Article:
Ah, yes, I’m a bit sensitive (paranoid?) to loosing the data - getting stern looks for it, but I can live with those.
Congratulations on your purchase of one of the new macs! Picture in due course please!
When I got my mac c2 years ago, I also got two LaCie SSD with USB-C connectors from the Apple store - doubtless I could have bought cheaper elsewhere, but bought here knowing they would be compatible. I use them to store a large photo library as well as a back up for the music stored on a separate drive for my Core. They work well and data transfer is quick.
Incidentally, you might find the Pages and Numbers programs included with the mac, at no extra cost, sufficient. Worth trying to save having to buy the M’soft software. The mac also includes a useful calendar and contacts so you mightn’t need M’soft Outlook.
I was going to make a similar point in terms of the local iCloud backup. The iCloud storage is also used for emails to the AppleID and used by various apps. I find the main folder a bit untidy and wish App files were in an Applications subfolder, but that’s probably me being fussy.
Also there are options to automatically backup Documents folder and others to iCloud which I’ve never enabled as I prefer to manage things manually, and having several Macs in the house I wanted to keep different documents/files on them. That said I think if I were starting afresh I’d just use iCloud - I’m very resistant to change.
I always used to backup iPhones/iPads manually too but when Mrs AC’s iPhone 6s got damaged I could not transfer data over lightning to backup to reinstall on a new iPhone - I enabled iCloud backup and it was very impressive once it had backed up how the new iPhone could be set up from iCloud, ready to use in a very short period of time with presumably all the data trickle downloading over time.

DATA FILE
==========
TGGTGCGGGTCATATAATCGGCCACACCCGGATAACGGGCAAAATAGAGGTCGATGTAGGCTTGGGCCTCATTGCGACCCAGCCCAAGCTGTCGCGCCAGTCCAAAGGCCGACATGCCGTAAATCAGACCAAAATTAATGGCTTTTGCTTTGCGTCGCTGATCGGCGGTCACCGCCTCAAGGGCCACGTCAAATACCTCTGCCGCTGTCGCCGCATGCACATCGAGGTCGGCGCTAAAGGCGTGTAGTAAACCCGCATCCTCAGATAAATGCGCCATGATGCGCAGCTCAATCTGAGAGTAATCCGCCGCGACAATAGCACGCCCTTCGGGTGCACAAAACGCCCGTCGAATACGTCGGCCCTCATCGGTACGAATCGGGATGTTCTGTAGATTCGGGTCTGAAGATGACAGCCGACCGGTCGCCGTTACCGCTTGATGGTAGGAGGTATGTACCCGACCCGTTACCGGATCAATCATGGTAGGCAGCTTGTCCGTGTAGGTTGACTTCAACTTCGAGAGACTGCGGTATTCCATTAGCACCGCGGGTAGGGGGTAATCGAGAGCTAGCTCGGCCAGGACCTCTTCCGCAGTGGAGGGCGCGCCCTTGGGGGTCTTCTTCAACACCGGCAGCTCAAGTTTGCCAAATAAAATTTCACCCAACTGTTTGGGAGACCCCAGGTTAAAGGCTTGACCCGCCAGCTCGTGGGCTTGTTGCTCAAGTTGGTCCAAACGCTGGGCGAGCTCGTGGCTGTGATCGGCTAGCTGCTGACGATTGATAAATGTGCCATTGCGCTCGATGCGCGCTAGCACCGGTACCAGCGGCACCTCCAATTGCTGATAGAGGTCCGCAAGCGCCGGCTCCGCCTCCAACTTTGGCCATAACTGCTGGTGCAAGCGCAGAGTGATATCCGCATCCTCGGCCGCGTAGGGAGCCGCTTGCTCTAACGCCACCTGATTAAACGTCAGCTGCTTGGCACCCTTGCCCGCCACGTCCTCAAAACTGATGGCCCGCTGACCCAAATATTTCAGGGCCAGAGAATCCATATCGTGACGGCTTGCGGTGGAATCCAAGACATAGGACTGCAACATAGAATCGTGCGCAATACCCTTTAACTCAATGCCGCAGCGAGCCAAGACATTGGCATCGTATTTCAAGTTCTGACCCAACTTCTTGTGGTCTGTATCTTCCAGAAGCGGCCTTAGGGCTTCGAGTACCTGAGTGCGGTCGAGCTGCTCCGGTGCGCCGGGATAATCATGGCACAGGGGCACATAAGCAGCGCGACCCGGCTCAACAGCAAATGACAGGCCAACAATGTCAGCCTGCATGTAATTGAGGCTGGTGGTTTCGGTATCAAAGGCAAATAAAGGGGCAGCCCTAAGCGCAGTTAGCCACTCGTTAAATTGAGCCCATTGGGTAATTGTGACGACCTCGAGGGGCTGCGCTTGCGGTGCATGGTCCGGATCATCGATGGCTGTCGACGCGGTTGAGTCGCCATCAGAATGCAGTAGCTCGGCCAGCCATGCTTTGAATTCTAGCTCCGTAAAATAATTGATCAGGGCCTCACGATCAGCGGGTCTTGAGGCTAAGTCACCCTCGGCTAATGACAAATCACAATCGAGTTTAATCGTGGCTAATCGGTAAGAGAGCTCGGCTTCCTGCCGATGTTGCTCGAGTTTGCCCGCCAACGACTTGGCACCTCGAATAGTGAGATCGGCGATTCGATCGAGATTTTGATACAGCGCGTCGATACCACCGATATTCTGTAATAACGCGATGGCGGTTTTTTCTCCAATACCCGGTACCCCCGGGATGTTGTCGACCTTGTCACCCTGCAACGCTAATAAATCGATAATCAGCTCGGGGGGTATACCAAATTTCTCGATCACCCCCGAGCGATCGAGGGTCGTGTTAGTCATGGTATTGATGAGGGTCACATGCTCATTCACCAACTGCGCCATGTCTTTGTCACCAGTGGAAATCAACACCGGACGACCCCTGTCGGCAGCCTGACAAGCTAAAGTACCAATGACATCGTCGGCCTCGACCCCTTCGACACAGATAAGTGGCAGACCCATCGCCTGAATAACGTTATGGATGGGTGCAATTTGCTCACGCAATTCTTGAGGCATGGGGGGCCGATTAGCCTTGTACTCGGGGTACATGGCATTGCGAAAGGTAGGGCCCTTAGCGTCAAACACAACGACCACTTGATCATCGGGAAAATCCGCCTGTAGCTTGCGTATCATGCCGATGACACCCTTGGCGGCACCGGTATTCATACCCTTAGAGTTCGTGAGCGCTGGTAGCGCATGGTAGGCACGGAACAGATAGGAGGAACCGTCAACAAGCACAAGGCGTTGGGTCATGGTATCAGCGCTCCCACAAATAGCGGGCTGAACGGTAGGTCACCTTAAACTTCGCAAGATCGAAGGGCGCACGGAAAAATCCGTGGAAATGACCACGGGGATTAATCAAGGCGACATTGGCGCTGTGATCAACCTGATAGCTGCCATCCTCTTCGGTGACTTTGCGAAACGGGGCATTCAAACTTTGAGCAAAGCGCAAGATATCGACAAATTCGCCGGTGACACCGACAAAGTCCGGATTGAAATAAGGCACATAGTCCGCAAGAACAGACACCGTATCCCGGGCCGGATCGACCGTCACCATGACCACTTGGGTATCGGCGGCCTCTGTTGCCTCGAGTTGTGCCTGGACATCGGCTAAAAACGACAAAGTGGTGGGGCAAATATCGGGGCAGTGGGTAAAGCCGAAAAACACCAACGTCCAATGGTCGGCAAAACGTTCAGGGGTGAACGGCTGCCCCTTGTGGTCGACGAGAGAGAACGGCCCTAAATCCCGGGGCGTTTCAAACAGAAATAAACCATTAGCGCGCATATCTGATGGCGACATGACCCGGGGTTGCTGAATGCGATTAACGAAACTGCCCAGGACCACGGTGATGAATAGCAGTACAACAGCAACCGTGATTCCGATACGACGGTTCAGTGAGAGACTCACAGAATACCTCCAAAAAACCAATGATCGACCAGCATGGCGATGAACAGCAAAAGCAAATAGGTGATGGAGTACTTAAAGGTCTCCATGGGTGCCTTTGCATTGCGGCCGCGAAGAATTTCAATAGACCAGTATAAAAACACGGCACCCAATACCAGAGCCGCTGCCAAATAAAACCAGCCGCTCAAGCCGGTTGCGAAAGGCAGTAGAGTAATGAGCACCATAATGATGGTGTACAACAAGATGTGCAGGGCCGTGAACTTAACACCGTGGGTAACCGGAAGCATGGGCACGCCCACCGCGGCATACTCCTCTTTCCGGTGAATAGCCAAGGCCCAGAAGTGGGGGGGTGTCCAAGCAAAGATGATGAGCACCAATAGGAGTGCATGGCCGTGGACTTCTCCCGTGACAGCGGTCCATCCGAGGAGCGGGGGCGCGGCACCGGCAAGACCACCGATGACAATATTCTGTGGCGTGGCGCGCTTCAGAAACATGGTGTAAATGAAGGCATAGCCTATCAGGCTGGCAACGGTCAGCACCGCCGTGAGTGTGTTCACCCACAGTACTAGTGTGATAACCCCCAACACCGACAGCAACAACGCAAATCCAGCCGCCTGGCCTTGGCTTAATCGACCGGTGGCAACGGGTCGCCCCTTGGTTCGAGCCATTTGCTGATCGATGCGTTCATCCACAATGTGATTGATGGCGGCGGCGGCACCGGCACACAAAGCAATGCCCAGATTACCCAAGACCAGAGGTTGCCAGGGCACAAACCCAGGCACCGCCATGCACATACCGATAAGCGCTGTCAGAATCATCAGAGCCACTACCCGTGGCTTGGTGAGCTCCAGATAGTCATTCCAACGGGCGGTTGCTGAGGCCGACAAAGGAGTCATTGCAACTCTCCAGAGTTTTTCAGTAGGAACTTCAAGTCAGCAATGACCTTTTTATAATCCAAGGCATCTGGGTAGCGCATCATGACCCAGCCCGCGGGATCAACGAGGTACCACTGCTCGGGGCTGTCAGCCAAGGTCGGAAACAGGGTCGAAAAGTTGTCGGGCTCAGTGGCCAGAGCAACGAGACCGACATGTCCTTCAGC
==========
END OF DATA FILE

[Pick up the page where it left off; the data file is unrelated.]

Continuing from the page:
Try using Apple’s Pages, Numbers, etc apps first. Unless you are doing something unique and special with Word or Excel, you’ll find these programs open Word etc files just fine. Something to think about before plopping down $ for the Office suite.
Apologies if someone else has mentioned it, but Macs can also boot from external drives (there are a few hoops to set this up as it’s disabled by default on newer machines) so if you were running short of space you could even have a new or separate installation on an external.
As mentioned earlier the small form factor Samsung T5’s are excellent, I use one on my old Mini to boot from rather than the slow internal hard drive and it works extremely well.
If you have the space on your NAS, I would at least use that for one backup copy (write only) and not be so precious about it for just music. But be sure to make back up of the NAS to a disk. For reading and writing I would find a decent Thunderbolt 3 or 4 disc to the size you need and hang that off the iMac.
Thinking about a 16gb RAM, 512gb, M1 Mini myself to replace my 2013 Mac Pro ‘trashcan’ with its 64gb of RAM and 6 core CPU. The $899 M1 is supposed to run rings around the $3500 (in 2013) Mac Pro, at one time their desktop flagship.
That’s assuming you need real maximum performance; e.g. because you edit movies on the external drive…
… I guess, for most cases, there’s significantly cheaper options out there. Though “getting the best” won’t hurt (except for cost).
True. I guess I was thinking through my own needs if/when I go from my Mac Pro to an M1. My drive bays are currently first version Thunderbolt and I’ll need to adapt or upgrade. But yeah, one can also go with USB2 if max throughput isn’t an issue.
My boss always wants the ‘office docs’ (I’m ’Apple’) - you can just, when saving files, export to the office formats if you need ‘other pc’s’ to read the files - no need to purchase ‘office’